The last study that I want to reference, is one that was set up similarly to all of the articles above. However, this study specifically looked at these effects in untrained men. The subjects were randomly allocated into LFRT and HFRT groups and performed the exact same protocol as the study mentioned above. The only difference in this study, was the HFRT group started off the first week of the training program only training one time. They then progressed from training one time per week to five times per week. Lean body mass and strength were assessed before and after with both groups showing improvement in both categories, again without any significant difference between groups.


So What Does This All Mean?

Ultimately what it means is that if you prefer one style of training over the other (split-body vs. total body), choose whatever you enjoy the most and can stick with. However, if you’re someone who has done a split-body routine and felt like you were spending a ton of time in the gym and would like to cut down that time in the gym, you could consider going with more of a strength training/powerlifting routine where you are doing full-body workouts 3 days per week, utilizing the compound barbell movements. Using this method, you are ensuring that the volume is high enough to create adaptation (strength gain, size gain, etc.) and you won’t be spending as much time in the gym. Along with that, you allow for adequate recovery. It takes ~48 hours to completely recover from a bout of intense exercise, and training only 3 days per week allows you that time. When looking at a split-body routine this recovery time is somewhat built-in because you are breaking up the muscle groups you train during the week. However, for example, if you train legs on a Tuesday where you’re doing squats, lunges, leg press, etc. and then on Wednesday you are training back where you plan to perform deadlift, your deadlift is most likely not going to be at the intensity that it would be, had you allowed a full 48 hours in between your training sessions.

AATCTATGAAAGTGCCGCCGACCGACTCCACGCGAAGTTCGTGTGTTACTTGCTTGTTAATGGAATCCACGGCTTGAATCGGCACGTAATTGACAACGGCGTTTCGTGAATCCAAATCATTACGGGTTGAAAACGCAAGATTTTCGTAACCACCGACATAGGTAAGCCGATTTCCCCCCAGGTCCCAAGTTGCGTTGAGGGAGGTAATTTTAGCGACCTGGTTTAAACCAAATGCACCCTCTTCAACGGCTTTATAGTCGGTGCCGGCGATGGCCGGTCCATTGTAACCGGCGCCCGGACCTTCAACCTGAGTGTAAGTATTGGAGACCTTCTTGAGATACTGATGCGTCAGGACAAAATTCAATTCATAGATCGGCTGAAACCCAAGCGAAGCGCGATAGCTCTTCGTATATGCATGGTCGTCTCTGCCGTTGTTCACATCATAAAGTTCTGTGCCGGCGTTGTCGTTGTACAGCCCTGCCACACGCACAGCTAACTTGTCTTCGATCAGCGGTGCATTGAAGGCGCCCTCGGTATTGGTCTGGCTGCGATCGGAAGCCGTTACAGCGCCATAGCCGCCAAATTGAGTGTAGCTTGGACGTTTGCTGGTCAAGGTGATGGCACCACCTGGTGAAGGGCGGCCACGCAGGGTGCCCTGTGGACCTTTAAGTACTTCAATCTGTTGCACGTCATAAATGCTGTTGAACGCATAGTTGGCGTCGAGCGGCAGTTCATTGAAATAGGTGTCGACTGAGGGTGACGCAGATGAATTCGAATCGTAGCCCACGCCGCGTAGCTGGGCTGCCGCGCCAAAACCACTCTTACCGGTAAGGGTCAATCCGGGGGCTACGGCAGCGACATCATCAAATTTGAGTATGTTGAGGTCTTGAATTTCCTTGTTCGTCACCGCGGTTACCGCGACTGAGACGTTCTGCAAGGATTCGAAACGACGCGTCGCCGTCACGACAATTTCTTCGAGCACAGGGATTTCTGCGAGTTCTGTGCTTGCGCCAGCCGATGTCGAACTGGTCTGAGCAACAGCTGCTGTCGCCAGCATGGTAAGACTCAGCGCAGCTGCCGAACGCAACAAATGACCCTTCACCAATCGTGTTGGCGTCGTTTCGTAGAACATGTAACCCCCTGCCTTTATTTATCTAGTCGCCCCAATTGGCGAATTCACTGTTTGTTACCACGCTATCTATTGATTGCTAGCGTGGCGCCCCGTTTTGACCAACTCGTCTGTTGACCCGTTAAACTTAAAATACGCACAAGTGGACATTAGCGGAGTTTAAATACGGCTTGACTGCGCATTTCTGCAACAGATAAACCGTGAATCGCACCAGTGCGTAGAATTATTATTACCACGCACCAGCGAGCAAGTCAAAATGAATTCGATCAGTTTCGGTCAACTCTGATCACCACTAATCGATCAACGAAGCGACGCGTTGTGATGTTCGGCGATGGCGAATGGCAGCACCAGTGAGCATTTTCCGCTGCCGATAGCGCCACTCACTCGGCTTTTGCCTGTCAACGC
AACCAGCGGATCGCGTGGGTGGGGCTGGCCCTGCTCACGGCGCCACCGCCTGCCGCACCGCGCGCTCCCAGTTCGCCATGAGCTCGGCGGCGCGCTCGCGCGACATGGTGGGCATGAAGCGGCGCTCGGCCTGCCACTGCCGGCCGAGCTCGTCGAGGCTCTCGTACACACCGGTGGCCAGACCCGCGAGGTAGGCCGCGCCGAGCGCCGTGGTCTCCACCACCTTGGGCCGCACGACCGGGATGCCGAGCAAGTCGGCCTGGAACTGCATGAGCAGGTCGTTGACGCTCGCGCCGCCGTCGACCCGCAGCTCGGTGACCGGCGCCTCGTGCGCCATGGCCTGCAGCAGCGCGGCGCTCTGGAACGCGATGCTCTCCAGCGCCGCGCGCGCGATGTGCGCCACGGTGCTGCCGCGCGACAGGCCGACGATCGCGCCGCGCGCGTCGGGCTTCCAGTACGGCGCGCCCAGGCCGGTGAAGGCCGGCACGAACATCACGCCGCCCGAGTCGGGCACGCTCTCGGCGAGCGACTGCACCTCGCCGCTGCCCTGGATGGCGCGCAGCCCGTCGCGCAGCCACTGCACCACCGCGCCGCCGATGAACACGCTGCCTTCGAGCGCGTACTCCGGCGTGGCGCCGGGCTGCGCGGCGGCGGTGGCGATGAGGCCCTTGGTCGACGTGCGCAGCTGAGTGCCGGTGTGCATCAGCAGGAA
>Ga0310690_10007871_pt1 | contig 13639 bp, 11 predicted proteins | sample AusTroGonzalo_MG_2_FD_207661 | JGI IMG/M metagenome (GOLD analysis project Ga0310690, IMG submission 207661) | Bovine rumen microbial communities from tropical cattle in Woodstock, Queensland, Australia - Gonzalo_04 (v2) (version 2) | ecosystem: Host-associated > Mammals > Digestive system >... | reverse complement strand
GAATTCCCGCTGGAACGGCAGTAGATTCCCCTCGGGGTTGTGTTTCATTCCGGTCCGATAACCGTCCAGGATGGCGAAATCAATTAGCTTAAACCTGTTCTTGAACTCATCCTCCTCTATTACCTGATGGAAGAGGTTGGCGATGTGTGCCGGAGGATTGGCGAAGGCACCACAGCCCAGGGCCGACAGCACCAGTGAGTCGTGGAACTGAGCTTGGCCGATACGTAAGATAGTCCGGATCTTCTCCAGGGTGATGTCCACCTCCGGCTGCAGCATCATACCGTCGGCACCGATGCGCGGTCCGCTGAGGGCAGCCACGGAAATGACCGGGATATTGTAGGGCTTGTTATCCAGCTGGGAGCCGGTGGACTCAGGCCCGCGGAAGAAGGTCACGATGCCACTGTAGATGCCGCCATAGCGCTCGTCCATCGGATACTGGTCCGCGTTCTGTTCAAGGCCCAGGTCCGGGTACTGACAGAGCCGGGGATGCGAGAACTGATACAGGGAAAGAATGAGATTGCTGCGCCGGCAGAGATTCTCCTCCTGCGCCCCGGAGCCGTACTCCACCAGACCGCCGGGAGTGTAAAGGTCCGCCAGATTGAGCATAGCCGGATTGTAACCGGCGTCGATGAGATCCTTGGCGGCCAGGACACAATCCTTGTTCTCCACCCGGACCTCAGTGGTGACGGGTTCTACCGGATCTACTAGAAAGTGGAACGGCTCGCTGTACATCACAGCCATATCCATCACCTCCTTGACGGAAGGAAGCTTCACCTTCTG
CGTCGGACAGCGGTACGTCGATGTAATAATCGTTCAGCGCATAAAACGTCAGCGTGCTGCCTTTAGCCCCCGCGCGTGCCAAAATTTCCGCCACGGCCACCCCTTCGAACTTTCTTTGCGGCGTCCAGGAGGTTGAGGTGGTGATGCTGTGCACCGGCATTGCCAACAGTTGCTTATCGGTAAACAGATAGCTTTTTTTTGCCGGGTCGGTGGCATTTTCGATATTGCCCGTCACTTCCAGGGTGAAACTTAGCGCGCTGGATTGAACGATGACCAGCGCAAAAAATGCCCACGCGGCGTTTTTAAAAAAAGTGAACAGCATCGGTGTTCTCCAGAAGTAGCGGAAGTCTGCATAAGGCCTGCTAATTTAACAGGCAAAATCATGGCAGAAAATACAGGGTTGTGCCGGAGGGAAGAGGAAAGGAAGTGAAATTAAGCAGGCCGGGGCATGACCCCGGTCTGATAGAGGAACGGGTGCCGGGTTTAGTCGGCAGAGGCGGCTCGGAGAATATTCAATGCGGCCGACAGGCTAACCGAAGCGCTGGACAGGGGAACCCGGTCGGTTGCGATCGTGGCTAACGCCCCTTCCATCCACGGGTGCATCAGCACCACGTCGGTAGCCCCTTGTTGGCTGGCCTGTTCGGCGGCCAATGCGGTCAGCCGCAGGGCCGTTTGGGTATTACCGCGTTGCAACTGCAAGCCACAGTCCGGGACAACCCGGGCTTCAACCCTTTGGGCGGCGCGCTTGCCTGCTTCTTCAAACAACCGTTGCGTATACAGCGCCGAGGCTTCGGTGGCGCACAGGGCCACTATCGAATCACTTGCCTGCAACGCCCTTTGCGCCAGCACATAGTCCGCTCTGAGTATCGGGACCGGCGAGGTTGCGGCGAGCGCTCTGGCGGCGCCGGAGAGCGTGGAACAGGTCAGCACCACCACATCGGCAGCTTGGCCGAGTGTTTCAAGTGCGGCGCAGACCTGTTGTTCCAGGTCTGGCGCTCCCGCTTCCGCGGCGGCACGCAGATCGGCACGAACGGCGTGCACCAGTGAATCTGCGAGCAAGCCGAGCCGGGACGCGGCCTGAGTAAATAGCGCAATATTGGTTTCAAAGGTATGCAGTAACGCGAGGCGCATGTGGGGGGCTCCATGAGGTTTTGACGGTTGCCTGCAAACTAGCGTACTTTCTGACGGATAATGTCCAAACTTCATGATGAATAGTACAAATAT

The other thing to take away from this is that when starting out, or returning to training after a substantial hiatus, it isn’t necessary to dive back in and go all-out, training 5 days per week. As I mentioned above, the soft tissues need a longer period of progressive overload to adapt appropriately and be prepared for more intense training sessions. As the last study mentioned suggests, for untrained men (or women), progressing from a frequency of once per week, to multiple sessions per week produces similar outcomes to training every day. 

The purpose of this article isn’t to say that you’re wrong for choosing to train 3+ days per week but to open up the idea that it isn’t completely necessary to achieve the goals that you are trying to reach. Plus, depending on where you’re at with your training, if you choose to do a lower-frequency that is volume equated, this will allow you more time for other things in your life. For example, my current routine is that I am doing resistance training Monday, Wednesday, Friday with Tuesday, Thursday, and often Saturday being days that I go on 8+ mile mountain bike rides. This gives me the time to enjoy something that I love, and at the same time, get in some conditioning. 

If you need help programming out a routine, whether you’re a beginner or someone looking to get back into training and need a proper progression, or you’re a well-trained individual that wants to try a program that doesn’t require as much time in the gym but still produces favorable results, follow this link here to learn more.